It should come as no surprise that running out of money is one of the top reasons why new businesses fail.
Keeping money in the bank can be a pivotal challenge for a new business. If you aren’t strategic with your cash flow, then it is like you are trying to row a boat without an oar. Not only is it stressful to manage a company without cash in the bank, but a lack of capital will obviously affect your ability to pay for ongoing basic expenses, payroll, and inventory.
Furiously looking for more sources of revenue isn’t always the answer to cash flow issues. In fact, ideally, it should never even come to that level of desperation. The first place to start should be finding out how to work with what you have.
5 Best Practices for Managing Your Start-Up’s Cash Flow at Any Stage of Growth
Whether you are preparing to launch a start-up or you are working to grow your business, the following pointers, will help teach you how to manage your cash flow:
Identify Your Break-Even Point
How much money do you need to bring in each month to cover the essential costs? Add up recurring expenses, such as rent, utilities, payroll, and other predictable business costs. Then, build your business goals around milestones that will increase the likelihood that you will have enough in the bank to pay these costs.
Review Income, Scrutinize Expenses
If you are running into cash flow problems, then the most common response is to look for ways to earn more money. But, don’t overlook the importance of evaluating your outflow as well. Review ongoing expenses in detail to identify “extras” that can be eliminated. You might be surprised to see how easy it is to cut down the monthly overhead costs.
Don’t Let Receivables Slip
Stay on top of invoicing and payments from customers. It is essential that your clients and customers pay on time as the incoming cash is critical for your ability to cover your costs to deliver your product or service (aka your COGS) as well as your overhead costs. Specify payment policies to eliminate long payment timelines that delay receivables. Consider assigning an employee to keep an eye on receivables and customer management to ensure timely payments from customers.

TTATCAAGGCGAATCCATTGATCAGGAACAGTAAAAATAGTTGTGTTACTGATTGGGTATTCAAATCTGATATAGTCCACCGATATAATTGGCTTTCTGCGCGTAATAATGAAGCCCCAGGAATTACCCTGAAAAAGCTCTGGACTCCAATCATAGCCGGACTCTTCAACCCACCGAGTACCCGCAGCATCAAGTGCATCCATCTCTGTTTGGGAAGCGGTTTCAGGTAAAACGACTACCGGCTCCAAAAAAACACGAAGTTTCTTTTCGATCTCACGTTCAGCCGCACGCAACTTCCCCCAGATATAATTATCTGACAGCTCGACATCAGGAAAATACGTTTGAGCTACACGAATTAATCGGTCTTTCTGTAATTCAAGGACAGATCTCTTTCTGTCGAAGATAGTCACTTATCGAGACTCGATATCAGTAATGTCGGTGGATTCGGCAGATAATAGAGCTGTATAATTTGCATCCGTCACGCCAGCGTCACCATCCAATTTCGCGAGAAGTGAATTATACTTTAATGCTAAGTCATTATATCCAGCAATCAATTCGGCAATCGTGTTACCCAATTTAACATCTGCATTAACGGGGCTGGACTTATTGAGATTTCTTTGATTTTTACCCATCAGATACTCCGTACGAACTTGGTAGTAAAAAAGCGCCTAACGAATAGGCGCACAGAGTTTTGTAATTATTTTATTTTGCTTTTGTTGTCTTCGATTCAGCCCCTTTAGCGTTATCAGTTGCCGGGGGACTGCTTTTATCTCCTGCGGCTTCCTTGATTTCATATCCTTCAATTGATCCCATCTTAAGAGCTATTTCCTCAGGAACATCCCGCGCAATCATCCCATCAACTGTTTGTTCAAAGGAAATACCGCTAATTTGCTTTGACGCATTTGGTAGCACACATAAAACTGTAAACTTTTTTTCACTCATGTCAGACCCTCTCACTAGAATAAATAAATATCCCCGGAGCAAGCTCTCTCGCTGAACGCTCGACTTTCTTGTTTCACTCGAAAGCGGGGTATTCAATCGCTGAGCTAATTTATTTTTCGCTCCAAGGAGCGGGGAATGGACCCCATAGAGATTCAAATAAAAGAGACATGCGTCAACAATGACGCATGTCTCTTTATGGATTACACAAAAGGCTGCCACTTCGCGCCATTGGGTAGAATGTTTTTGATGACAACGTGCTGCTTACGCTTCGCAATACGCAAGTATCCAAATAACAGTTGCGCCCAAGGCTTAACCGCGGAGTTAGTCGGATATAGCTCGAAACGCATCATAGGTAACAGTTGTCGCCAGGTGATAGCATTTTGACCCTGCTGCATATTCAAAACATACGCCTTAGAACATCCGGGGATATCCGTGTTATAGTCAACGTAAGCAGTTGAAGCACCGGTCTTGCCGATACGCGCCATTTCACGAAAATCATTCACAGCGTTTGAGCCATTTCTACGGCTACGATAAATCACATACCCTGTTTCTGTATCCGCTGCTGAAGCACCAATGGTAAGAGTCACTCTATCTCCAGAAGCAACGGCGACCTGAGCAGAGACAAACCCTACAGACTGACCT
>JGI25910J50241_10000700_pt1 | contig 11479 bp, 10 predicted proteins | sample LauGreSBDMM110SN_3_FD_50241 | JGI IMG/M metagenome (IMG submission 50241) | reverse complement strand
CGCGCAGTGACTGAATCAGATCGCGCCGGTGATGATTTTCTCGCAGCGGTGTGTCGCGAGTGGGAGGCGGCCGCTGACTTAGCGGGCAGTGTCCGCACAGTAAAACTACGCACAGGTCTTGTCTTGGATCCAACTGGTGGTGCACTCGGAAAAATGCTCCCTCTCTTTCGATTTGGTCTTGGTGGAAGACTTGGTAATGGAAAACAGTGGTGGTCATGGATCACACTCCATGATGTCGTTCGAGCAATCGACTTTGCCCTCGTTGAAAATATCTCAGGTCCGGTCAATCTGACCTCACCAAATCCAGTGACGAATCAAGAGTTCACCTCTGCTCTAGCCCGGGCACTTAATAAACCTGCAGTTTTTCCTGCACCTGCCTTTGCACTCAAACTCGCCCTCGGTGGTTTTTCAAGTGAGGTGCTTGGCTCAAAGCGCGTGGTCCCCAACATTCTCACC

Have an Emergency Savings Account
If you’re just starting out, it can be impossible to to know when business might slow down, and even as the years go on, this can be challenging for companies of any size. Seasonality can mean getting caught in a sticky situation if you don’t have money set aside to cover the current bills. Create a savings account that is dedicated for emergency situations. Shortfalls will happen in your company, even if you have an effective plan in place.
Don’t Do It Alone
Most entrepreneurs and business owners don’t have the time or years of expertise in formal accounting or finance training to manage their entire financial picture after their very first sale. So, it is common for mistakes to be made in the way the books are handled. And a mistake you have made in your books flies under the radar, it will certainly bleed into your taxes at the end of the year. If you want to reduce spending and optimize long-term results, then hiring an outsourced CFO or accountant can be one of the best decisions for your company. Not only will a CFO have the foresight and experience to help you reach virtually any of your business goals, but they can also assist with tax strategy and systems to improve cash flow in the immediate future.
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